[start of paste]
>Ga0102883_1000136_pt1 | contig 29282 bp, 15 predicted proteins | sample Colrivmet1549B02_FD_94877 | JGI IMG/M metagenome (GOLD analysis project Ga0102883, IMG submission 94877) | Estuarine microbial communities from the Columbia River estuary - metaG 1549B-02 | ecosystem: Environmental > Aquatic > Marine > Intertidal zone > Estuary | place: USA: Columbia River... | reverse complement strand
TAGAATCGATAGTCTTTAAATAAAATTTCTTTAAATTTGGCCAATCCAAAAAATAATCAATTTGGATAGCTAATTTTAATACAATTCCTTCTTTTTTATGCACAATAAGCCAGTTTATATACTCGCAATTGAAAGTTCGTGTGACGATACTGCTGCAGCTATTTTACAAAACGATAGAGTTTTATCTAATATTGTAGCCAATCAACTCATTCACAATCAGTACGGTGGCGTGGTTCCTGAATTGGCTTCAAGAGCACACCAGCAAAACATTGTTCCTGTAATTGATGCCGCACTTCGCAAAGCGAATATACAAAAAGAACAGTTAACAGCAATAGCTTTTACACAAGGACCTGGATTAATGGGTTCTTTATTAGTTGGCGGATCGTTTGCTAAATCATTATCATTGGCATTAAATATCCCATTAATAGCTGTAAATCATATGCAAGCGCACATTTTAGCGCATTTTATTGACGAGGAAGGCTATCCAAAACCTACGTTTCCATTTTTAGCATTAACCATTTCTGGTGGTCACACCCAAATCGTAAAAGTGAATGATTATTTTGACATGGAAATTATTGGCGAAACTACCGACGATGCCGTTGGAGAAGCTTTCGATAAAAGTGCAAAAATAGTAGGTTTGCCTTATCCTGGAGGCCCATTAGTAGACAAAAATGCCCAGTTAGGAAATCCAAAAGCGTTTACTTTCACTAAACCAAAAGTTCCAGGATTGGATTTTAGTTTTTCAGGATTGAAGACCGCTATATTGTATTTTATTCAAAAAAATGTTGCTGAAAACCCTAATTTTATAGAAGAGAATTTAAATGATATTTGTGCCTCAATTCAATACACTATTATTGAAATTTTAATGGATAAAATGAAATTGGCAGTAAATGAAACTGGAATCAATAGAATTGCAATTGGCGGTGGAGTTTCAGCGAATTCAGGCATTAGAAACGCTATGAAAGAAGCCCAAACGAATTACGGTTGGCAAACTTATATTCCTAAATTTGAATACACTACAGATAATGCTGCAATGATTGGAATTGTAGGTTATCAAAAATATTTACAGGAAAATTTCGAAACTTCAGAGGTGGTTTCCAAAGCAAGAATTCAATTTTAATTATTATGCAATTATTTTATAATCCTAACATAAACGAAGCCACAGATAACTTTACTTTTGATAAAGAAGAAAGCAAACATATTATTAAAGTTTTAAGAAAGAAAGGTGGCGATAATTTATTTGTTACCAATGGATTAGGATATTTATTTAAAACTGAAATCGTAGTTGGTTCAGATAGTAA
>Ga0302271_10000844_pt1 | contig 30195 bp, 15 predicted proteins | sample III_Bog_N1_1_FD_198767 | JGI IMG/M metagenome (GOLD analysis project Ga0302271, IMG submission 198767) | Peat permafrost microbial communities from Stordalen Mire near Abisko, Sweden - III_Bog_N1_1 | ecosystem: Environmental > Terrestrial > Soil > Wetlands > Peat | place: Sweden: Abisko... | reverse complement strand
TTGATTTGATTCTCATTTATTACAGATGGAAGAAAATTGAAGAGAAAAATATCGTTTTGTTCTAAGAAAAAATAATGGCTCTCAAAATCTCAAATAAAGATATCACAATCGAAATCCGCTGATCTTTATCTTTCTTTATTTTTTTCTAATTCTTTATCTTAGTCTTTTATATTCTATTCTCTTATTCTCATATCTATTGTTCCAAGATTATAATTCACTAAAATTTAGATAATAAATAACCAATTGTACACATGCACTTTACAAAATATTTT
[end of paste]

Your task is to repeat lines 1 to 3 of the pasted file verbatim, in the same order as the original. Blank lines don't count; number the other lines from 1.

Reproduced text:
>Ga0102883_1000136_pt1 | contig 29282 bp, 15 predicted proteins | sample Colrivmet1549B02_FD_94877 | JGI IMG/M metagenome (GOLD analysis project Ga0102883, IMG submission 94877) | Estuarine microbial communities from the Columbia River estuary - metaG 1549B-02 | ecosystem: Environmental > Aquatic > Marine > Intertidal zone > Estuary | place: USA: Columbia River... | reverse complement strand
TAGAATCGATAGTCTTTAAATAAAATTTCTTTAAATTTGGCCAATCCAAAAAATAATCAATTTGGATAGCTAATTTTAATACAATTCCTTCTTTTTTATGCACAATAAGCCAGTTTATATACTCGCAATTGAAAGTTCGTGTGACGATACTGCTGCAGCTATTTTACAAAACGATAGAGTTTTATCTAATATTGTAGCCAATCAACTCATTCACAATCAGTACGGTGGCGTGGTTCCTGAATTGGCTTCAAGAGCACACCAGCAAAACATTGTTCCTGTAATTGATGCCGCACTTCGCAAAGCGAATATACAAAAAGAACAGTTAACAGCAATAGCTTTTACACAAGGACCTGGATTAATGGGTTCTTTATTAGTTGGCGGATCGTTTGCTAAATCATTATCATTGGCATTAAATATCCCATTAATAGCTGTAAATCATATGCAAGCGCACATTTTAGCGCATTTTATTGACGAGGAAGGCTATCCAAAACCTACGTTTCCATTTTTAGCATTAACCATTTCTGGTGGTCACACCCAAATCGTAAAAGTGAATGATTATTTTGACATGGAAATTATTGGCGAAACTACCGACGATGCCGTTGGAGAAGCTTTCGATAAAAGTGCAAAAATAGTAGGTTTGCCTTATCCTGGAGGCCCATTAGTAGACAAAAATGCCCAGTTAGGAAATCCAAAAGCGTTTACTTTCACTAAACCAAAAGTTCCAGGATTGGATTTTAGTTTTTCAGGATTGAAGACCGCTATATTGTATTTTATTCAAAAAAATGTTGCTGAAAACCCTAATTTTATAGAAGAGAATTTAAATGATATTTGTGCCTCAATTCAATACACTATTATTGAAATTTTAATGGATAAAATGAAATTGGCAGTAAATGAAACTGGAATCAATAGAATTGCAATTGGCGGTGGAGTTTCAGCGAATTCAGGCATTAGAAACGCTATGAAAGAAGCCCAAACGAATTACGGTTGGCAAACTTATATTCCTAAATTTGAATACACTACAGATAATGCTGCAATGATTGGAATTGTAGGTTATCAAAAATATTTACAGGAAAATTTCGAAACTTCAGAGGTGGTTTCCAAAGCAAGAATTCAATTTTAATTATTATGCAATTATTTTATAATCCTAACATAAACGAAGCCACAGATAACTTTACTTTTGATAAAGAAGAAAGCAAACATATTATTAAAGTTTTAAGAAAGAAAGGTGGCGATAATTTATTTGTTACCAATGGATTAGGATATTTATTTAAAACTGAAATCGTAGTTGGTTCAGATAGTAA
>Ga0302271_10000844_pt1 | contig 30195 bp, 15 predicted proteins | sample III_Bog_N1_1_FD_198767 | JGI IMG/M metagenome (GOLD analysis project Ga0302271, IMG submission 198767) | Peat permafrost microbial communities from Stordalen Mire near Abisko, Sweden - III_Bog_N1_1 | ecosystem: Environmental > Terrestrial > Soil > Wetlands > Peat | place: Sweden: Abisko... | reverse complement strand